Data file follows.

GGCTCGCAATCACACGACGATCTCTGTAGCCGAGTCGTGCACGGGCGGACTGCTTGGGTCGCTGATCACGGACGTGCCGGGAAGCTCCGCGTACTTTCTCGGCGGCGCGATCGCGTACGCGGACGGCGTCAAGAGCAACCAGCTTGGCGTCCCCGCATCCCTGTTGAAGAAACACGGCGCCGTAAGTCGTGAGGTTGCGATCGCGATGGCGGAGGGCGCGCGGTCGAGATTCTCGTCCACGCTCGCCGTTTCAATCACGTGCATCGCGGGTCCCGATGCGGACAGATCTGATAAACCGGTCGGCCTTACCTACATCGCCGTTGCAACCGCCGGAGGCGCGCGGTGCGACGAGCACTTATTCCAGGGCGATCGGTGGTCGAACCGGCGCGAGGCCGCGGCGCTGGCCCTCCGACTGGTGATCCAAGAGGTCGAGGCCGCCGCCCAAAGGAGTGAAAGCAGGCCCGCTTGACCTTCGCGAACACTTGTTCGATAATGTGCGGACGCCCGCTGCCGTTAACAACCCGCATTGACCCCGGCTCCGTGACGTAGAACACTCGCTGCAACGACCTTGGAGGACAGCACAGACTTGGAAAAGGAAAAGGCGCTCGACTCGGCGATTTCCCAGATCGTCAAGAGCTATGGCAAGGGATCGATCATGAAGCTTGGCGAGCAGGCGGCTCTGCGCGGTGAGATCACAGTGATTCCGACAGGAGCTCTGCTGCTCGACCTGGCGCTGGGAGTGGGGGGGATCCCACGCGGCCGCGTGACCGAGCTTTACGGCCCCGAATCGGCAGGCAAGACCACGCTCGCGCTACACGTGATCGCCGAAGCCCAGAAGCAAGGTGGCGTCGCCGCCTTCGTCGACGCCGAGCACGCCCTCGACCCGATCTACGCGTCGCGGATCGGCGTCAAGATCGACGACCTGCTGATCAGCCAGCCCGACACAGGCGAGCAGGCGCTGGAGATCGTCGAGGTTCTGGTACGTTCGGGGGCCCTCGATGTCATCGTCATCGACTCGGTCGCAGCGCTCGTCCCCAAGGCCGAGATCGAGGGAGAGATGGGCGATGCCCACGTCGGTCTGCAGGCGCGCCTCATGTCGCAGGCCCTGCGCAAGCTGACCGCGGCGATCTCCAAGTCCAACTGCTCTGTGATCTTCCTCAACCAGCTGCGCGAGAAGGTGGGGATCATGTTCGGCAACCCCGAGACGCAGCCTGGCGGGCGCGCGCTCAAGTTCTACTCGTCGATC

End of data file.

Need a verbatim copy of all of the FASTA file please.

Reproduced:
GGCTCGCAATCACACGACGATCTCTGTAGCCGAGTCGTGCACGGGCGGACTGCTTGGGTCGCTGATCACGGACGTGCCGGGAAGCTCCGCGTACTTTCTCGGCGGCGCGATCGCGTACGCGGACGGCGTCAAGAGCAACCAGCTTGGCGTCCCCGCATCCCTGTTGAAGAAACACGGCGCCGTAAGTCGTGAGGTTGCGATCGCGATGGCGGAGGGCGCGCGGTCGAGATTCTCGTCCACGCTCGCCGTTTCAATCACGTGCATCGCGGGTCCCGATGCGGACAGATCTGATAAACCGGTCGGCCTTACCTACATCGCCGTTGCAACCGCCGGAGGCGCGCGGTGCGACGAGCACTTATTCCAGGGCGATCGGTGGTCGAACCGGCGCGAGGCCGCGGCGCTGGCCCTCCGACTGGTGATCCAAGAGGTCGAGGCCGCCGCCCAAAGGAGTGAAAGCAGGCCCGCTTGACCTTCGCGAACACTTGTTCGATAATGTGCGGACGCCCGCTGCCGTTAACAACCCGCATTGACCCCGGCTCCGTGACGTAGAACACTCGCTGCAACGACCTTGGAGGACAGCACAGACTTGGAAAAGGAAAAGGCGCTCGACTCGGCGATTTCCCAGATCGTCAAGAGCTATGGCAAGGGATCGATCATGAAGCTTGGCGAGCAGGCGGCTCTGCGCGGTGAGATCACAGTGATTCCGACAGGAGCTCTGCTGCTCGACCTGGCGCTGGGAGTGGGGGGGATCCCACGCGGCCGCGTGACCGAGCTTTACGGCCCCGAATCGGCAGGCAAGACCACGCTCGCGCTACACGTGATCGCCGAAGCCCAGAAGCAAGGTGGCGTCGCCGCCTTCGTCGACGCCGAGCACGCCCTCGACCCGATCTACGCGTCGCGGATCGGCGTCAAGATCGACGACCTGCTGATCAGCCAGCCCGACACAGGCGAGCAGGCGCTGGAGATCGTCGAGGTTCTGGTACGTTCGGGGGCCCTCGATGTCATCGTCATCGACTCGGTCGCAGCGCTCGTCCCCAAGGCCGAGATCGAGGGAGAGATGGGCGATGCCCACGTCGGTCTGCAGGCGCGCCTCATGTCGCAGGCCCTGCGCAAGCTGACCGCGGCGATCTCCAAGTCCAACTGCTCTGTGATCTTCCTCAACCAGCTGCGCGAGAAGGTGGGGATCATGTTCGGCAACCCCGAGACGCAGCCTGGCGGGCGCGCGCTCAAGTTCTACTCGTCGATC